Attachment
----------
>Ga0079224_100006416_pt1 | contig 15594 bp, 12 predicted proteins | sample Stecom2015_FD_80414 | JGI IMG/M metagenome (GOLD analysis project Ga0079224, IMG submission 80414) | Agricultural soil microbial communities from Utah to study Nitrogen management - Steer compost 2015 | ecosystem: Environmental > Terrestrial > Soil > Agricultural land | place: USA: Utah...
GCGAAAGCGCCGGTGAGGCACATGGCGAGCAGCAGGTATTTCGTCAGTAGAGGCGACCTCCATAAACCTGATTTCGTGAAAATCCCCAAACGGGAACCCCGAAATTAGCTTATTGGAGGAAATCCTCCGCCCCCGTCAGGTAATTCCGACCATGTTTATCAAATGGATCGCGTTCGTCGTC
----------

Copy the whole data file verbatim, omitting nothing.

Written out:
>Ga0079224_100006416_pt1 | contig 15594 bp, 12 predicted proteins | sample Stecom2015_FD_80414 | JGI IMG/M metagenome (GOLD analysis project Ga0079224, IMG submission 80414) | Agricultural soil microbial communities from Utah to study Nitrogen management - Steer compost 2015 | ecosystem: Environmental > Terrestrial > Soil > Agricultural land | place: USA: Utah...
GCGAAAGCGCCGGTGAGGCACATGGCGAGCAGCAGGTATTTCGTCAGTAGAGGCGACCTCCATAAACCTGATTTCGTGAAAATCCCCAAACGGGAACCCCGAAATTAGCTTATTGGAGGAAATCCTCCGCCCCCGTCAGGTAATTCCGACCATGTTTATCAAATGGATCGCGTTCGTCGTC